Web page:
The British Association for Local History and the Institute of Commonwealth Studies are organising a workshop about the First World War.

Experiences of World War One: strangers, differences and locality, will be held at the University of London on Friday 28th February 2014 from 9:30am to 4:15pm.Tickets cost £25.00.

The workshop will serve as “an introduction to researching war experience and its legacy: individual, family and community perspectives through the prism of the local, national and international”.

The workshop will consider the opportunities – in terms of interacting with new people, places and societies – provided by the conflict, and poses several questions which will be explored:

– How did local communities interact with colonial and Dominion troops?

– In what ways did racial issues impact on local community relations during the war, and in its aftermath?

– What relationships evolved between communities, hospitals where colonial/Dominion troops were treated as individual soldiers?

– How might the war’s legacy be informed by ethnic minorities?

– During the war years, and after, how was the idea of Empire experienced, understood and imagined by people in British localities?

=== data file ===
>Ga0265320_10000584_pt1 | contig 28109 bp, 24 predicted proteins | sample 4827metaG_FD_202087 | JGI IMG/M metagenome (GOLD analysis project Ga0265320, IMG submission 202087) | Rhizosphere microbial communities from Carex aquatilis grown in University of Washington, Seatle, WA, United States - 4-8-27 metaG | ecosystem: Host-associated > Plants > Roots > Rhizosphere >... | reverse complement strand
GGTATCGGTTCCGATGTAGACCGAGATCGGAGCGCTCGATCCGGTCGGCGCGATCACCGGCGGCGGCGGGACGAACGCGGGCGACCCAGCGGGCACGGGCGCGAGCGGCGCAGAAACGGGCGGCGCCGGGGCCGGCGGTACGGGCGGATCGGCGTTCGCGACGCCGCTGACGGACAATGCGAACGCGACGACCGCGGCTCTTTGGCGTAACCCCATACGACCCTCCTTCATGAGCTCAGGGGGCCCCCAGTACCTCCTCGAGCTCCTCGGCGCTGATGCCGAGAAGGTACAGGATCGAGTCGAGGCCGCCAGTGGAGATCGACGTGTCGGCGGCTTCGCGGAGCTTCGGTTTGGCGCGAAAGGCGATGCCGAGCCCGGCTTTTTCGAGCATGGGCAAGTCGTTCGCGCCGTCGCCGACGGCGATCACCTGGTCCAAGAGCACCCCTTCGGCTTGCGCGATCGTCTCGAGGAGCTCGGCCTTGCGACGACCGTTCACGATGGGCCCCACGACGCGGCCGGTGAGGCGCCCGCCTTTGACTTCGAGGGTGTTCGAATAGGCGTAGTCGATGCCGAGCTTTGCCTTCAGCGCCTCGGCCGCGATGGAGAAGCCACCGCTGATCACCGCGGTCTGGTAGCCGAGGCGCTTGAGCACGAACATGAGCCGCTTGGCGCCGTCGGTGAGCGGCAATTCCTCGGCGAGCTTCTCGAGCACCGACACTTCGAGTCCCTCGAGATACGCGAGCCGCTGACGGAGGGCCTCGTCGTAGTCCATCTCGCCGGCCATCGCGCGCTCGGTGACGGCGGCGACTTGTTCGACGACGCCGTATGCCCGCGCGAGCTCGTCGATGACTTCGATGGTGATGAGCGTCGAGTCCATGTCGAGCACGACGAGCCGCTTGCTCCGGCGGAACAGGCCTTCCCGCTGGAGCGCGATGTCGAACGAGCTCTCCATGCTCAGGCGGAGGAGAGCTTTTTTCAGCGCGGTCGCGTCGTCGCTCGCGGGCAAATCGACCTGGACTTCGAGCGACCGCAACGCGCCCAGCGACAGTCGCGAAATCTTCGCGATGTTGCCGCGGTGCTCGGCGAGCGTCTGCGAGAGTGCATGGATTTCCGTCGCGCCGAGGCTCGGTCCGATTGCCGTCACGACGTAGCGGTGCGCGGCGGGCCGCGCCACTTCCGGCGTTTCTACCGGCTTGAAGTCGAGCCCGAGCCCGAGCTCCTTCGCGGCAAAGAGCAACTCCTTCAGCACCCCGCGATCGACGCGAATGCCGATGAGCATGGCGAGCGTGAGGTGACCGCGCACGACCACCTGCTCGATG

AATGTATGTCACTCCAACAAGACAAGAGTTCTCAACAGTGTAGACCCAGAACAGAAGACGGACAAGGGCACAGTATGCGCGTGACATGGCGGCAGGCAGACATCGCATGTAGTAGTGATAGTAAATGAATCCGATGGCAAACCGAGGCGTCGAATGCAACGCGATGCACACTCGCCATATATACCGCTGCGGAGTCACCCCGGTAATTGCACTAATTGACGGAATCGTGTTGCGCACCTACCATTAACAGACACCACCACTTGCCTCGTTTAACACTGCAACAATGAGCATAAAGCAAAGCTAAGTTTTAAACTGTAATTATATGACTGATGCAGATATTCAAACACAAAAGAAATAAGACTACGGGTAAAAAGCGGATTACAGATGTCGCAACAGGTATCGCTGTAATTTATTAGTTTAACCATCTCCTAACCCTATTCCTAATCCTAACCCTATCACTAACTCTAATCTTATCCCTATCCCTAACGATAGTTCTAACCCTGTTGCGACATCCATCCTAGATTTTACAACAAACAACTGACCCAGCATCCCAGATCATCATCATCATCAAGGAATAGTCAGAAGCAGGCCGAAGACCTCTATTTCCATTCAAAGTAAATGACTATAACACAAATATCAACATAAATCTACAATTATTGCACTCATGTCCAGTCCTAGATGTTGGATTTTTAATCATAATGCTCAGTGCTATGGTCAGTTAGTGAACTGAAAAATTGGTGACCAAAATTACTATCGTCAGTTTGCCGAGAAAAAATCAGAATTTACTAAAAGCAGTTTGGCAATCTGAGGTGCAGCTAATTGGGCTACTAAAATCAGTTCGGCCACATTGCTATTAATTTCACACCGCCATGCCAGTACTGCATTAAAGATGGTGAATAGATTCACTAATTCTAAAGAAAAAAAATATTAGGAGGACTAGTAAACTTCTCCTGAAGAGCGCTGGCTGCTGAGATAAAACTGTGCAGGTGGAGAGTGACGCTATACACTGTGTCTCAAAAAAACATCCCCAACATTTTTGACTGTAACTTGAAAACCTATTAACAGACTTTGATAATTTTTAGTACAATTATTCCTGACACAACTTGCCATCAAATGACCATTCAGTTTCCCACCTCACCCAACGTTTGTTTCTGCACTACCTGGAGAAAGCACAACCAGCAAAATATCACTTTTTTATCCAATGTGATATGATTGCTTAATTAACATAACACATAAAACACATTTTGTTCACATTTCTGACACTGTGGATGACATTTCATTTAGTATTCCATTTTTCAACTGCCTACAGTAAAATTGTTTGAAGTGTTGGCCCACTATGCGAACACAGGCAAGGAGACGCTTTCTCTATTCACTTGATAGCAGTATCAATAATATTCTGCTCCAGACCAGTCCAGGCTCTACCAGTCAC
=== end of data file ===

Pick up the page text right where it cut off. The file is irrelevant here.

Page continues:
– To what extent did war change European colonial victors’ views of their extended Empires?



Registration, and coffee/tea


Welcome and introduction: Professor Philip Murphy, Director, Institute of Commonwealth Studies (ICwS).


Keynote: Dr Catriona Pennell (Exeter) on the relationship of locality to national and international events in the First World War.

Dr Pennell is author of A Kingdom United: Popular Responses to the Outbreak of the First World War in Britain and Ireland (OUP, 2012).


Local responses to ‘the other’:

1. Dr Suzanne Bardgett (Imperial War Museum): Whose remembrance? A study of available research on communities in Britain, and the colonial experience of the First World War.

2. Dr Richard Smith (Goldsmiths, University of London): Responses to Black and Indian soldiers in Britain.




Localities, nations and Empire: Britain and Ireland in times of crisis, 1912-1922.

Professor David Killingray (Goldsmiths, University of London; and ICwS)


Using The National Archives colonial records.

Dr Mandy Banton (ICwS), author of Administering the Empire 1801-1968: A Guide to the Records of the Colonial Office in The National Archives of the UK.

(University of London IHR in conjunction with TNA UK, 2008).


Final discussion, and tea


The Court Room (Senate House, first floor)

Senate House

Malet Street

London, WC1E 7HU

To book tickets for the workshop, visit the Institute of Commonwealth Studies website here.